Understandbly, the game is not for everyone. However, there is no problem with such a system, assuming it is logically thought out and implemented properly. 

    "Mr. Rothstein, your people never will understand... the way it works out here. You're all just our guests. But you act like you're at home. Let me tell you something, partner. You ain't home. But that's where we're gonna send you if it harelips the governor." - Pat Webb

  • ElikalElikal ValhallaPosts: 7,906Member Uncommon

    I agree to the idea I want MMOs to be worlds, not theatre stages or mere theme parks. I dont mind MMOs being theme parks with quests, I mind they are ONLY games, ONLY theme parks and nothing more.

    Yes, MMOs need a big dose of Ultima Online again!

    People don't ask questions to get answers - they ask questions to show how smart they are. - Dogbert

  • TheLizardbonesTheLizardbones Arkham, VAPosts: 10,910Member


    Originally posted by Cecropia
    Originally posted by BadSpock Problem is that some people want to build worlds and some people want to destroy what others create...
    Hundreds of thousands of people have been doing just that In EVE for many years. It works very, very well, allowing PVE and PVP players to form the perfect symbiotic relationship. I played on both sides of the coin during my 6 years with that gem of game, so it's likely easier for me to comprehend how incredibly well CCP's vision delivers.

    Understandbly, the game is not for everyone. However, there is no problem with such a system, assuming it is logically thought out and implemented properly. 




    There are some Minecraft servers that work in a similar manner. For Minecraft, the key is having devs who are involved and rules that make sense. You still have people who really just want to kill everyone or burn everything to the ground, but the rules make it part of the game's challenge, not part of the game's descent into chaos.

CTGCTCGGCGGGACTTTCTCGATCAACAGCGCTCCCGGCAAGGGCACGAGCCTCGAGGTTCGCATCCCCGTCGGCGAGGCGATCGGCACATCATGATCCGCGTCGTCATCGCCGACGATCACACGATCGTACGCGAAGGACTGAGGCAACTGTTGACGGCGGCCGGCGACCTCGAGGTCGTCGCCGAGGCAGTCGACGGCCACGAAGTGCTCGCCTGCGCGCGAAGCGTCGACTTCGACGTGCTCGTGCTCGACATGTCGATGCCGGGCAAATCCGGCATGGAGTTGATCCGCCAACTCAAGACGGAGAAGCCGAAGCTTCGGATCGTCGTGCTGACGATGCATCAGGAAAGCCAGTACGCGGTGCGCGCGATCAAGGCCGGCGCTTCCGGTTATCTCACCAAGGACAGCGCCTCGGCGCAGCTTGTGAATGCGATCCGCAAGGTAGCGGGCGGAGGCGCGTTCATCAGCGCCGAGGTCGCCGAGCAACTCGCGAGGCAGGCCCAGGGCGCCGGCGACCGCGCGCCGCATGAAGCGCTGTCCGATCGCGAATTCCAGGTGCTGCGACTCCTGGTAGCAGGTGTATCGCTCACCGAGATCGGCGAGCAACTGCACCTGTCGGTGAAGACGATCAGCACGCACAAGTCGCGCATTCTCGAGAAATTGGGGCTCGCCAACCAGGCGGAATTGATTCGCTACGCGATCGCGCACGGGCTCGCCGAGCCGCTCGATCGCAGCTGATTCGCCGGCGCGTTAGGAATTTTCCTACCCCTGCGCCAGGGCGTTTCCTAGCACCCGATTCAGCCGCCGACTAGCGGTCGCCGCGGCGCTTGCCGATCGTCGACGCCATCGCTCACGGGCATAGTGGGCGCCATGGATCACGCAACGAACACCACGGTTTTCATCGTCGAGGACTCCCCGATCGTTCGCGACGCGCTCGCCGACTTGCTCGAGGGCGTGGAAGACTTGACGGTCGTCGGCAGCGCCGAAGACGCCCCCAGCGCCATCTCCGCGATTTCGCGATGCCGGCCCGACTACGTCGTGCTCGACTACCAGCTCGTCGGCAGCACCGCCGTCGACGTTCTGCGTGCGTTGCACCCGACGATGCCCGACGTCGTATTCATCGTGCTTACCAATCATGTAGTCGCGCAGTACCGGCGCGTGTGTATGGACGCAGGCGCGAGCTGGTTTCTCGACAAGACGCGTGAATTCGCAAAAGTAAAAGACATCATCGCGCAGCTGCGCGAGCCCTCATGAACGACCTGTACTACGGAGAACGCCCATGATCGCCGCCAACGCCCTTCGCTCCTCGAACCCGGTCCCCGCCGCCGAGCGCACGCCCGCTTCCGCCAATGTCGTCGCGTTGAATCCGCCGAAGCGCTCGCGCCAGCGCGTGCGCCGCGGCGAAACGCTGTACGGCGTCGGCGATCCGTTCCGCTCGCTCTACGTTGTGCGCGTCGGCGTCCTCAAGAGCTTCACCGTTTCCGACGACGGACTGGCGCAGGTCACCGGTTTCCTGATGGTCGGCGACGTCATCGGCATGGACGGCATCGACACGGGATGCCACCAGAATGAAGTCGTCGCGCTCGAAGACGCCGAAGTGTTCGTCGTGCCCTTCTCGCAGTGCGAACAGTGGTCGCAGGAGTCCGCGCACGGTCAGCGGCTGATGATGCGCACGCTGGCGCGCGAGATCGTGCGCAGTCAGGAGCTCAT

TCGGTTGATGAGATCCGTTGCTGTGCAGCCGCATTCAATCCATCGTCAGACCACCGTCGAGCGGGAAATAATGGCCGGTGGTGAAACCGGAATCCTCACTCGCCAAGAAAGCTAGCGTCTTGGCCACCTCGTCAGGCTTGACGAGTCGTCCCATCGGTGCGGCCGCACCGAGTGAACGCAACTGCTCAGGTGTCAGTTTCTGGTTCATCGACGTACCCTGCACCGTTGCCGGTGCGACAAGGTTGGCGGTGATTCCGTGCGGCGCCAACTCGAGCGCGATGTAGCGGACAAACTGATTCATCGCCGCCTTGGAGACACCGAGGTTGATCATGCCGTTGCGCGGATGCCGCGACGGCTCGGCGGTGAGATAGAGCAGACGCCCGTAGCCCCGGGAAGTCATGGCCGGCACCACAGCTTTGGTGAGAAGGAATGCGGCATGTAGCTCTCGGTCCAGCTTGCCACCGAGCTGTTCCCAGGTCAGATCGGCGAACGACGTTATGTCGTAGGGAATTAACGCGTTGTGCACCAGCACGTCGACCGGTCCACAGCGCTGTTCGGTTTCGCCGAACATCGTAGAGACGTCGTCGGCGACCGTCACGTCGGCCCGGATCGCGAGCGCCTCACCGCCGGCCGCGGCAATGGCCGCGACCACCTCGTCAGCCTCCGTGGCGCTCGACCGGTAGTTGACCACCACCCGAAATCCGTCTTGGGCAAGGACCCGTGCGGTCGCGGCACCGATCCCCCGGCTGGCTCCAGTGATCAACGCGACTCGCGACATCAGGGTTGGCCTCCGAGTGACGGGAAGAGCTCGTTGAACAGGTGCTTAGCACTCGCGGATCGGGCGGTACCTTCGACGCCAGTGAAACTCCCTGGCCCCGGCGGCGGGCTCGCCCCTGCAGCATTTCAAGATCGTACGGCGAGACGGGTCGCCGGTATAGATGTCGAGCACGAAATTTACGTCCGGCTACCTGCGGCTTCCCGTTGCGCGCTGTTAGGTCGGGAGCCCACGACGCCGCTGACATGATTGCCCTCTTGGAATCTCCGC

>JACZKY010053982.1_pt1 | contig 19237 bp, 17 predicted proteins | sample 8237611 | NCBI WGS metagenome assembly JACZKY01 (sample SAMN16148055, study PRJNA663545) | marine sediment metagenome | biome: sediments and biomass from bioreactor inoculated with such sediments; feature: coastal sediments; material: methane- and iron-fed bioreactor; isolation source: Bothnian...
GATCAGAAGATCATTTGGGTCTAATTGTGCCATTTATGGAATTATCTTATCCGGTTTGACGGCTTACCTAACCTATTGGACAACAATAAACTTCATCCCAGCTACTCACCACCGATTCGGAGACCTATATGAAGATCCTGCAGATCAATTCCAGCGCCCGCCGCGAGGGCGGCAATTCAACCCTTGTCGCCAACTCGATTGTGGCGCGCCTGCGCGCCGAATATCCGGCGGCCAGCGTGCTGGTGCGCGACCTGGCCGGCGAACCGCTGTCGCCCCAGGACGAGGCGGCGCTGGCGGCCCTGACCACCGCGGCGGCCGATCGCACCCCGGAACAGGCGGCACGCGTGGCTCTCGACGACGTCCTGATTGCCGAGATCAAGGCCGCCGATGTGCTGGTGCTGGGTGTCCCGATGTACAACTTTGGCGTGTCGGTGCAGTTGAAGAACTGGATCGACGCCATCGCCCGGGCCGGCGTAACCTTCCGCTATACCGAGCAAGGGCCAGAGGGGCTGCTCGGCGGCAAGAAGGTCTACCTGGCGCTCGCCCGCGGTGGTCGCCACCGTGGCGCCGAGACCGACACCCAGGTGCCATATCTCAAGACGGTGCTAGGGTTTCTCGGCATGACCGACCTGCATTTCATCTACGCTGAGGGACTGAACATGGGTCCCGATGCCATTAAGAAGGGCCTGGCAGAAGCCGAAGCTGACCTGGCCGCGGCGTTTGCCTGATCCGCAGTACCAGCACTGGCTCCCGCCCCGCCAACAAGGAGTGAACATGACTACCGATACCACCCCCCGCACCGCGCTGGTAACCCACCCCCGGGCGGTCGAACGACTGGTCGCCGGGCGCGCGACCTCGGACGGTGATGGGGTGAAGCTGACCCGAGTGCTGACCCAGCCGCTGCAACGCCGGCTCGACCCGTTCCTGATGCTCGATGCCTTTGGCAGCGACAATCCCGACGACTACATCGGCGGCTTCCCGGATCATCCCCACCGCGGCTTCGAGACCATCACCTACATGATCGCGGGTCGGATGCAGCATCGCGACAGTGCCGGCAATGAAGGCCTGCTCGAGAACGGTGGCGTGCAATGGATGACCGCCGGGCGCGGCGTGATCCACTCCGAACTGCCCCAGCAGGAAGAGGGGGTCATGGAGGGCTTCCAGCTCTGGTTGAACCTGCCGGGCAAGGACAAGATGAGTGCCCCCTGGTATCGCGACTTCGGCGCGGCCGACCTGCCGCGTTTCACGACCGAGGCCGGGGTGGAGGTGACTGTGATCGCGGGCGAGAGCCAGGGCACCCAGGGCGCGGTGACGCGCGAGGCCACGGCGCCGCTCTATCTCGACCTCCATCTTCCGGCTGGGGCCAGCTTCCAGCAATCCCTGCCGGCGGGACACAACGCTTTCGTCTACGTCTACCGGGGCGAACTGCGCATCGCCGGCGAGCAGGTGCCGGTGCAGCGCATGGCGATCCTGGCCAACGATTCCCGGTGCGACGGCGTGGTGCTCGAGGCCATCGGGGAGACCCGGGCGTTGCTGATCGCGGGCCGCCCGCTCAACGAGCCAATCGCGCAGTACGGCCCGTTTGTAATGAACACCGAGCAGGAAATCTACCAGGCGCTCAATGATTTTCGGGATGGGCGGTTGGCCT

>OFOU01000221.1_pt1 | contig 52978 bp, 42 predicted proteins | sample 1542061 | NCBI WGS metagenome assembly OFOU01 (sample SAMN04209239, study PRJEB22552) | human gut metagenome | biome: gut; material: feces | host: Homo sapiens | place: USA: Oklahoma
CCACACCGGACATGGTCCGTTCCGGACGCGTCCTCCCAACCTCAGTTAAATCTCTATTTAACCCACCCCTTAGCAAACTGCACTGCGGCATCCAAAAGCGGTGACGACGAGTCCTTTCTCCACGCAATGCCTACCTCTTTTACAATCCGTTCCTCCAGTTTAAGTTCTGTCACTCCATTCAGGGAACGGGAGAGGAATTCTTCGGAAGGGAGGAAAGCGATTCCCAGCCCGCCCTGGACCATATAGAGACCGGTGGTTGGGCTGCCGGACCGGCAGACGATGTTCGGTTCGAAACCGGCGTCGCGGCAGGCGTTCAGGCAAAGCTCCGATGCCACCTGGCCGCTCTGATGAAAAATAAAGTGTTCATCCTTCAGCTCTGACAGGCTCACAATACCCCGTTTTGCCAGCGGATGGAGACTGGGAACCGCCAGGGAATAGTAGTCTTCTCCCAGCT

I can not remember winning or losing a single debate on the internet.

  • karat76karat76 Wellston, OHPosts: 1,000Member Uncommon
    Worlds would be great but unfortunately the best part of gaming worlds is also the worst the other players. A world game would definately need different server types to help spread the douche bags out.
  • DarkcrystalDarkcrystal st clair shores, MIPosts: 809Member Uncommon

    Being a newer Game Designer because I got tired of seeing Bad games, I  turned a hobby into a career but when this happens, people like us see the other side to why, they aren't gonna make the next UO and such...

     

    There are to many games that you can make and make more money off of, like IOS, facebook games etc, so looking at MMO's your like screw that, it takes to long and cost to much, would I like to do it sure I wrote a game for 10years and everything about it I see now in some games, but small parts.   We do see games that can be good the issue is like myself we do not have million of dollars to do it.

     

    Also some gamers only have themselfs to blame, because do you think an investor will take a chance with a nobody no, fat chance, also a new idea, again no.... The AAA companys aren't gonna do it because they do not make money as these Themeparks do, they are easy to play you can jump on for 30 mins and play the game , sadly most indies do not have the money that these AAA companys do, also the staff. So most gamers who end up going to school and before they went wanted to make MMO's come out and dislike MMO's... I still like them but I see why... SO the day of games made my gamers are not gonna happen as much as they did...

     

    Yes we have kick starter which is a great thing but some of those people from kickstarter do not have the correct staff to begin with, and some don't have any buisness sense ...

     

    Only way we will see better games is if you people stop spending so much on Themeparks and support indies more, I'm not just saying that because I'm a new Dev its what I see as a gamer to....

  • JalitanJalitan New market, MDPosts: 98Member Uncommon